Advertisement

State of the art: Gastrointestinal malignancies in the human immunodeficiency virus (HIV) population

  • Mary Koshy
  • John Kauh
  • Clifford Gunthel
  • Melissa Joyner
  • Jerome Landry
  • Charles R. ThomasJr.Email author
Review

Abstract

The gastrointestinal tract is one of the most common sites for the development of primary neoplasms arising in patients with pre-existing infection with the human immunodeficiency virus (HIV). Over the past decade, new information on the clinical manifestation, natural history, treatment options, and related toxicity have been reported, mostly notably the integration of highly active antiretroviral therapy (HAART). The following is a concise review summarizing the current state-of-the-art for GI tract malignancies in the HIV-positive patient and is designed to assist the clinical oncology team in developing a rationale plan when caring for these patients.

Key Words

GI lymphoma extranodal lymphoma HIV AIDS-related malignancies anal cancer 

Preview

Unable to display preview. Download preview PDF.

Unable to display preview. Download preview PDF.

References

  1. 1.
    Gervaz P, Allal AS, Villiger P, et al. Squamous cell carcinoma of the anus: another sexually transmitted disease. Swiss Med Wkly 2003;133:353–359.PubMedGoogle Scholar
  2. 2.
    American Cancer Society. Cancer Facts & Figures 2004. 2004:4.Google Scholar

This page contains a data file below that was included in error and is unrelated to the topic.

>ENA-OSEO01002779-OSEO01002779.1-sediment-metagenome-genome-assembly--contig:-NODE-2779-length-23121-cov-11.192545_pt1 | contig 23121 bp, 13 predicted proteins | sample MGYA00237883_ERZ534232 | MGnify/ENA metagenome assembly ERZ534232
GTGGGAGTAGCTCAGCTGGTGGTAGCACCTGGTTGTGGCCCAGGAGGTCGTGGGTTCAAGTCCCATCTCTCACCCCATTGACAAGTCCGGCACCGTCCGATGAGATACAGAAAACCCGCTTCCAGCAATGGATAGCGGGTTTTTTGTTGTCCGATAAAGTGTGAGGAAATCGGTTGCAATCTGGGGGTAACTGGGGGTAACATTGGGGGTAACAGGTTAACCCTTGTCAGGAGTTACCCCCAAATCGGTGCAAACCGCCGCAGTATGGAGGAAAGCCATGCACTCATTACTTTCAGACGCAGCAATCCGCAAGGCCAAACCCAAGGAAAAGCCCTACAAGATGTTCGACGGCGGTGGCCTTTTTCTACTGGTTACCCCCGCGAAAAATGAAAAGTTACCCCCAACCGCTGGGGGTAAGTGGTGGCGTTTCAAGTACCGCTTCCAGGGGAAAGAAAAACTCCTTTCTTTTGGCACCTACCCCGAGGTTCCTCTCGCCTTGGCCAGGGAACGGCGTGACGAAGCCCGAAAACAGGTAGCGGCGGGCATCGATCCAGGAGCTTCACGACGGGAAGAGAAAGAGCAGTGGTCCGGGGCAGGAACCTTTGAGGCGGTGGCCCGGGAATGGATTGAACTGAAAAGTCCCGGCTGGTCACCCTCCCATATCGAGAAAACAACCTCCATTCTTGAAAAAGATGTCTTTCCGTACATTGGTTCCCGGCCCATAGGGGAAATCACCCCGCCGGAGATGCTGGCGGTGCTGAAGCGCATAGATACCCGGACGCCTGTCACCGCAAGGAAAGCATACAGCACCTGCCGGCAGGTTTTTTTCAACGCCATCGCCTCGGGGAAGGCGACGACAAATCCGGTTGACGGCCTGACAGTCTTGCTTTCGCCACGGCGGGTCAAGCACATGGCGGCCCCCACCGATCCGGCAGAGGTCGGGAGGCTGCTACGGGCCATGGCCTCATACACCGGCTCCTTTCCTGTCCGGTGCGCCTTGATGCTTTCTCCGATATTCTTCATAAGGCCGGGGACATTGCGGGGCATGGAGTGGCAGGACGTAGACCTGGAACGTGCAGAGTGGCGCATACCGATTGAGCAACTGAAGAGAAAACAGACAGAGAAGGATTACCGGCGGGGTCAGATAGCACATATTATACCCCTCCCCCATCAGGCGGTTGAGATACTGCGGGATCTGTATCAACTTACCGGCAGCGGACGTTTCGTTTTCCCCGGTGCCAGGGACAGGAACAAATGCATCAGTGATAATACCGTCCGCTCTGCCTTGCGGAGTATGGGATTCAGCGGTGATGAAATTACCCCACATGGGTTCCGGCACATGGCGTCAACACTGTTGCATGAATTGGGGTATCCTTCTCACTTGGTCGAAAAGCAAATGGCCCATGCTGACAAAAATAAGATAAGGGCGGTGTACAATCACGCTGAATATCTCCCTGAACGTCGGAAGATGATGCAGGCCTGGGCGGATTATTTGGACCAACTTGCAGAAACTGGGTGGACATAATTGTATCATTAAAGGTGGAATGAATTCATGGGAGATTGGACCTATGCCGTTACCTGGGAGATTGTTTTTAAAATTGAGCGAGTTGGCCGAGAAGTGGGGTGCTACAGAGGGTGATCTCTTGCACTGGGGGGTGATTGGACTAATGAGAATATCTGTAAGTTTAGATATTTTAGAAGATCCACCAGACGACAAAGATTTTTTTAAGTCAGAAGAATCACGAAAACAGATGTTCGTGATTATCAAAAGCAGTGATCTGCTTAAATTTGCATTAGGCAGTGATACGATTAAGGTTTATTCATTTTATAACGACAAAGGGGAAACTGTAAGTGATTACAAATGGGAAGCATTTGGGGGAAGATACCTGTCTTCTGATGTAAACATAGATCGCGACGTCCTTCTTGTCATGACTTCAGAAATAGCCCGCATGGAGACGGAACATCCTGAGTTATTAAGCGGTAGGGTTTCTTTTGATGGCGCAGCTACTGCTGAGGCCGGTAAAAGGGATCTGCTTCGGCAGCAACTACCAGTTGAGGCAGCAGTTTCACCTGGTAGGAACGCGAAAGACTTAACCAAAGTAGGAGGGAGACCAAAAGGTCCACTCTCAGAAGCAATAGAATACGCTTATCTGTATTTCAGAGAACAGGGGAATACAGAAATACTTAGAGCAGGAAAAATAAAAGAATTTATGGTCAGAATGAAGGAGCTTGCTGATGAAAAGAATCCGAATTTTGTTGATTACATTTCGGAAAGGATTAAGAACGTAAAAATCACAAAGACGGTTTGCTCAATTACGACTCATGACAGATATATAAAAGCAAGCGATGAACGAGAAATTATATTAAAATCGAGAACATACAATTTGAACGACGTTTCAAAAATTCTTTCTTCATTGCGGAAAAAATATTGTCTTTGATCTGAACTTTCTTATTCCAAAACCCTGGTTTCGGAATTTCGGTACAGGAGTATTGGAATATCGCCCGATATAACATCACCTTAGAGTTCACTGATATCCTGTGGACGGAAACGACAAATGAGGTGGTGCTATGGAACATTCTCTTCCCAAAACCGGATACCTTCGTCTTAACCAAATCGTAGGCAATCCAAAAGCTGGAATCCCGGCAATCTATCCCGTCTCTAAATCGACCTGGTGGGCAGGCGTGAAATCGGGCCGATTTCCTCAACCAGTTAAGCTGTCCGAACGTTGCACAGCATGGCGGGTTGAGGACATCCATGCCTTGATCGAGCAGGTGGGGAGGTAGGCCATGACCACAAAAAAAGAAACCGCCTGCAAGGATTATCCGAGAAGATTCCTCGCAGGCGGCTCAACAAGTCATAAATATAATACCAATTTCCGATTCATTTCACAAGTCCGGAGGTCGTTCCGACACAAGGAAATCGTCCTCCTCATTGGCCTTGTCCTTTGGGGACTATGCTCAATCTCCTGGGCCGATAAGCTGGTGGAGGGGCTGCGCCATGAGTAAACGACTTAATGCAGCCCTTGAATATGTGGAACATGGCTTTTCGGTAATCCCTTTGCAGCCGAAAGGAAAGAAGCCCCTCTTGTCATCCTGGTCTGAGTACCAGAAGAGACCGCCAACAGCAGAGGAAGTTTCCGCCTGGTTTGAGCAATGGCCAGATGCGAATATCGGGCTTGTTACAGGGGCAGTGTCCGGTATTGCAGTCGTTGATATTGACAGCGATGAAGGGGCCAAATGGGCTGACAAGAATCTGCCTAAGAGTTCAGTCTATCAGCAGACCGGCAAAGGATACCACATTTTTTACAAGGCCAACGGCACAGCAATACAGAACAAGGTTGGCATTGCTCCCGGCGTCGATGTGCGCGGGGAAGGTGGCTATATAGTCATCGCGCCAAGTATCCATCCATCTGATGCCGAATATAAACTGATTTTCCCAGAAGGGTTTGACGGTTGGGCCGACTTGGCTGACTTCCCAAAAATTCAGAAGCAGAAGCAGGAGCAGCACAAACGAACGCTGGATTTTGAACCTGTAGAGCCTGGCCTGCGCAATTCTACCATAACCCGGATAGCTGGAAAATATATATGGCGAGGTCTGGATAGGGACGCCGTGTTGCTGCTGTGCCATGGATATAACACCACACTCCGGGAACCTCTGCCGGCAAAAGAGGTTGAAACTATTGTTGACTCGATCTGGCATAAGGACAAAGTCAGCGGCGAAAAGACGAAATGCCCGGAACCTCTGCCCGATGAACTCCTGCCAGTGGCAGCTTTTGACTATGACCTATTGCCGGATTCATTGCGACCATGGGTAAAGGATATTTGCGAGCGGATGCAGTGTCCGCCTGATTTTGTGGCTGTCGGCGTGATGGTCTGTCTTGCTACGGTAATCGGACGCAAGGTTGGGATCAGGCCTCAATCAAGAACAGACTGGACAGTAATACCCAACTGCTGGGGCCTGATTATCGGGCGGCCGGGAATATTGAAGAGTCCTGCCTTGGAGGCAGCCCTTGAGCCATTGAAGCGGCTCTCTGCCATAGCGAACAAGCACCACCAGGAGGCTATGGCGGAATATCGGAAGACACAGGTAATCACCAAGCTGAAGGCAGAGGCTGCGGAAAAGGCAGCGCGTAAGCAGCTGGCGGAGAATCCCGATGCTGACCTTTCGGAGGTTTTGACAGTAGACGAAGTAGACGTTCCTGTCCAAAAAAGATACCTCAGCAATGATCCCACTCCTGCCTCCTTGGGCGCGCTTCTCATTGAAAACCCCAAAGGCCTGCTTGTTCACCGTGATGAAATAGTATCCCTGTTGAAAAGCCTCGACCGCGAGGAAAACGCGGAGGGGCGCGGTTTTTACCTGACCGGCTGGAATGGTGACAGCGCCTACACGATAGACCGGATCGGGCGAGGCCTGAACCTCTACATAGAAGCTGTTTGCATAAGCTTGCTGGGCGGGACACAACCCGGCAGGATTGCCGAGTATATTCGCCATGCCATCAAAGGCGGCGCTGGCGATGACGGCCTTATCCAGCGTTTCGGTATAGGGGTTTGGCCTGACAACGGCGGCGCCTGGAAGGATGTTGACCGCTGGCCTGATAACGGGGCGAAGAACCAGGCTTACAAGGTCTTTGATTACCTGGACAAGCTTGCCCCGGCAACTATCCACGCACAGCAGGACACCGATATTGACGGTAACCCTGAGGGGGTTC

3. 3.
    Frisch M. On the etiology of anal squamous carcinoma. Dan Med Bull 2002;49:194–209.PubMedGoogle Scholar
  4. 4.
    Palefsky JM. Anal human papillomavirus infection and anal cancer in HIV-positive individuals: an emerging problem. Aids 1994;8:283–295.PubMedGoogle Scholar
  5. 5.
    Rabkin CS, Yellin F. Cancer incidence in a population with a high prevalence of infection with human immunodeficiency virus type 1. J Natl Cancer Inst 1994;86:1711–1716.PubMedGoogle Scholar
  6. 6.
    Daling JR, Madeleine MM, Johnson LG, et al. Human papillomavirus, smoking, and sexual practices in the etiology of anal cancer. Cancer 2004;101:270–280.PubMedGoogle Scholar
  7. 7.
    Tseng HF, Morgenstern H, Mack TM, et al. Risk factors for anal cancer: results of a population-based case-control study. Cancer Causes Control 2003;14:837–846.PubMedGoogle Scholar
  8. 8.
    Daling JR, Weiss NS, Hislop TG, et al. Sexual practices, sexually transmitted diseases, and the incidence of anal cancer. N Engl J Med 1987;317:973–977.PubMedCrossRefGoogle Scholar
  9. 9.
    Holly EA, Whittemore AS, Aston DA, et al. Anal cancer incidence: genital warts, anal fissure or fistula, hemorrhoids, and smoking. J Natl Cancer Inst 1989;81:1726–1731.PubMedGoogle Scholar
  10. 10.
    Penn I. Cancers of the anogenital region in renal transplant recipients. Analysis of 65 cases. Cancer 1986;58:611–616.PubMedGoogle Scholar
  11. 11.
    Piketty C, Darragh TM, Da Costa M, et al. High prevalence of anal human papillomavirus infection and anal cancer precursors among HIV-infected persons in the absence of anal intercourse. Ann Intern Med 2003;138:453–459.PubMedGoogle Scholar
  12. 12.
    Durante AJ, Williams AB, Da Costa M, et al. Incidence of anal cytological abnormalities in a cohort of human immunodeficiency virus-infected women. Cancer Epidemiol Biomarkers Prev 2003;12:638–642.PubMedGoogle Scholar
  13. 13.